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Unearthing the Past Gently

Mariam Dossal

By Hiroyuki Kotani
Manohar Publications, New Delhi, 2002, pp. 308, Rs. 550.00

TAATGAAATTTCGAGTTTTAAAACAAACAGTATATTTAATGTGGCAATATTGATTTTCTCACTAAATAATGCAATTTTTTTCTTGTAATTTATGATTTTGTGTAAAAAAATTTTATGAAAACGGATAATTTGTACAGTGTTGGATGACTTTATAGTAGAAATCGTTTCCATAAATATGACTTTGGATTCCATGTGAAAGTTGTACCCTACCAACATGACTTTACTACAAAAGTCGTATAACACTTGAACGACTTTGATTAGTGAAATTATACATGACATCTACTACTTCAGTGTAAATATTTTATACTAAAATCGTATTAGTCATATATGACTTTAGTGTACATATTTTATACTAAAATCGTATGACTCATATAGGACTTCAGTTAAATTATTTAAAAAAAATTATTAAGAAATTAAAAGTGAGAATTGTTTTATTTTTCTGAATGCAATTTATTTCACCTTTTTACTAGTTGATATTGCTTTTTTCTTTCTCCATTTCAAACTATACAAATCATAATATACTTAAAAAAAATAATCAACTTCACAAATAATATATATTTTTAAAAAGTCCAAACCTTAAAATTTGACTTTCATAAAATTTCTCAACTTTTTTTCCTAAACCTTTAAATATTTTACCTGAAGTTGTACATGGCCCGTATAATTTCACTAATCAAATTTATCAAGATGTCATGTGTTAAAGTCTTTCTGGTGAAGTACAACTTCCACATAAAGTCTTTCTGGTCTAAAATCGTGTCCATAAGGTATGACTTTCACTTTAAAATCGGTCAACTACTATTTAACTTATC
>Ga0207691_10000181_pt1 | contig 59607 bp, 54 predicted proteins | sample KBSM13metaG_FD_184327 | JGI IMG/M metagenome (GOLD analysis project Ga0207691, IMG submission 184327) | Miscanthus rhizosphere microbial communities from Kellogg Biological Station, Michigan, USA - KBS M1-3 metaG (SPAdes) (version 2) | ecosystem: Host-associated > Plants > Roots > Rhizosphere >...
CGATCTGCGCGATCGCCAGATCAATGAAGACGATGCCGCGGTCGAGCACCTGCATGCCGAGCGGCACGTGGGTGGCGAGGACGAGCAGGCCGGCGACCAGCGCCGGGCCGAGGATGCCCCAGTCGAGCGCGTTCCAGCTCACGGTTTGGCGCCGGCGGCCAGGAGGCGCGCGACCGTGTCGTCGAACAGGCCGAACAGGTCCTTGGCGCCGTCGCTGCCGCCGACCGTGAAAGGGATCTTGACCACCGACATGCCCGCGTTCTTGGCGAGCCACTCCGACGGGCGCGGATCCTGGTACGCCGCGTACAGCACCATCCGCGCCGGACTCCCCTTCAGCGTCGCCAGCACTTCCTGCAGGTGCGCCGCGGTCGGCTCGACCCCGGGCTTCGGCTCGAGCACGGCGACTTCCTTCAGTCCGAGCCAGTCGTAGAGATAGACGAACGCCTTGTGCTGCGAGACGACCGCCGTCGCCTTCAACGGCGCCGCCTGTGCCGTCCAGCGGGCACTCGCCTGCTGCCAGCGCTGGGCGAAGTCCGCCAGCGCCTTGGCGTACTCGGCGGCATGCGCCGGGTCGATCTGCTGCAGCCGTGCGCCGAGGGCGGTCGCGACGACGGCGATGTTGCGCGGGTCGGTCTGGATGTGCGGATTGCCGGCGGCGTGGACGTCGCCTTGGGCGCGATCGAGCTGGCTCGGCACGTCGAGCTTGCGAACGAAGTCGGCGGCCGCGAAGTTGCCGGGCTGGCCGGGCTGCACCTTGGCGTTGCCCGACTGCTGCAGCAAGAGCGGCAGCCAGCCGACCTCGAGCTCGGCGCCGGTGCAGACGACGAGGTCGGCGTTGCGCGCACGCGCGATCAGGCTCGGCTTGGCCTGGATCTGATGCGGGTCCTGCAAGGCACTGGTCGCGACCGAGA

What was Indian society really like at the time when it came under colonial rule? What was the nature and extent of this encounter and how does it continue to affect the lives of millions of people today? These surely must be among the most frequently asked and challenging of questions confronting Indian historians.   Just as geologists recognize that each boring, each terrestrial strata, each region, can reveal a varied combination of rock, soil and moisture, formed by different processes ranging from the volcanic, tectonic or oceanic or due to other natural activity, so too does investigation into each historical period, each social strata, reveal a wide range of relationships constructed between and across different communities and occupational groups, the result of diverse economic and political developments. Reconstructing the history of a country as large and diverse as India requires close investigation into specific regions. This is what Hiroyuki Kotani undertakes in his detailed research into the western Deccan, Konkan and coastal Gujarat for a period spanning more than three hundred years and one which saw the transition from a feudal to a colonial society.   Kotani operates with the concept of ‘an expanded feudalism’ to distinguish features present in Indian society from those in feudal Europe. He focuses on the vatan system, an elaborate system of rights, perquisites and obligations, and sees it as the key to understanding the fundamental structures of pre-colonial India. Vatan existed both in the form of land and as office. Rejecting the already oft-criticized thesis of the unchanging village community, Kotani notes the extent of change in the vatan system that had occurred before the establishment of British rule. By the seventeenth century, vatans of Deshmukhi and Patilki had come to be ‘divided, sold and transferred freely…’. and tributes earlier paid in kind or rendered in labour service were bought, sold and accumulated by individual vatandars, and new vatans created such as those of Sardeshmukhi and Sarpatiliki. He emphasizes rightly that while proprietory rights existed in land in the pre-British Deccan no proprietory rights existed which were independent of social relationships and communal ties.   It was the pace of change then, which increased with colonial rule, rapid change brought about by legislation and a growing market in land. These combined with the loss of hereditary vatan rights transformed rural society substantively. Evidence drawn from legal cases and judgments delivered by the Sadr Diwani Adalat and ...

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